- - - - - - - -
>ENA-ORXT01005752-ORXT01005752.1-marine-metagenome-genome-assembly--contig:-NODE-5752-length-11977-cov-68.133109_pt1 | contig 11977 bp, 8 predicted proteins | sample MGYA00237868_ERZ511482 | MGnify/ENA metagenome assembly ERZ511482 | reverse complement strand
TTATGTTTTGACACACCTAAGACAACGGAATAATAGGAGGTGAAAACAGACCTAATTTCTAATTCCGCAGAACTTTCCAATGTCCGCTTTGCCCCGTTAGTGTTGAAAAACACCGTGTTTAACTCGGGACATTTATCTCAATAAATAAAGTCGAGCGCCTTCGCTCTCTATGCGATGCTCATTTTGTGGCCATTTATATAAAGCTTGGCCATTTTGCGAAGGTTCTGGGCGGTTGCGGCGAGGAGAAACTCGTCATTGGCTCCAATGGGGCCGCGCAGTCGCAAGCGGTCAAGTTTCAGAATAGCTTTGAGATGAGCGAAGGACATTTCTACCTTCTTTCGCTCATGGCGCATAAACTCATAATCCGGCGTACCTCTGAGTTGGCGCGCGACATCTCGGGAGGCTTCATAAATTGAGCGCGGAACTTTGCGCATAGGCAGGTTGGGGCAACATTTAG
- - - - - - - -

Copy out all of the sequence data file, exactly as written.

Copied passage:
>ENA-ORXT01005752-ORXT01005752.1-marine-metagenome-genome-assembly--contig:-NODE-5752-length-11977-cov-68.133109_pt1 | contig 11977 bp, 8 predicted proteins | sample MGYA00237868_ERZ511482 | MGnify/ENA metagenome assembly ERZ511482 | reverse complement strand
TTATGTTTTGACACACCTAAGACAACGGAATAATAGGAGGTGAAAACAGACCTAATTTCTAATTCCGCAGAACTTTCCAATGTCCGCTTTGCCCCGTTAGTGTTGAAAAACACCGTGTTTAACTCGGGACATTTATCTCAATAAATAAAGTCGAGCGCCTTCGCTCTCTATGCGATGCTCATTTTGTGGCCATTTATATAAAGCTTGGCCATTTTGCGAAGGTTCTGGGCGGTTGCGGCGAGGAGAAACTCGTCATTGGCTCCAATGGGGCCGCGCAGTCGCAAGCGGTCAAGTTTCAGAATAGCTTTGAGATGAGCGAAGGACATTTCTACCTTCTTTCGCTCATGGCGCATAAACTCATAATCCGGCGTACCTCTGAGTTGGCGCGCGACATCTCGGGAGGCTTCATAAATTGAGCGCGGAACTTTGCGCATAGGCAGGTTGGGGCAACATTTAG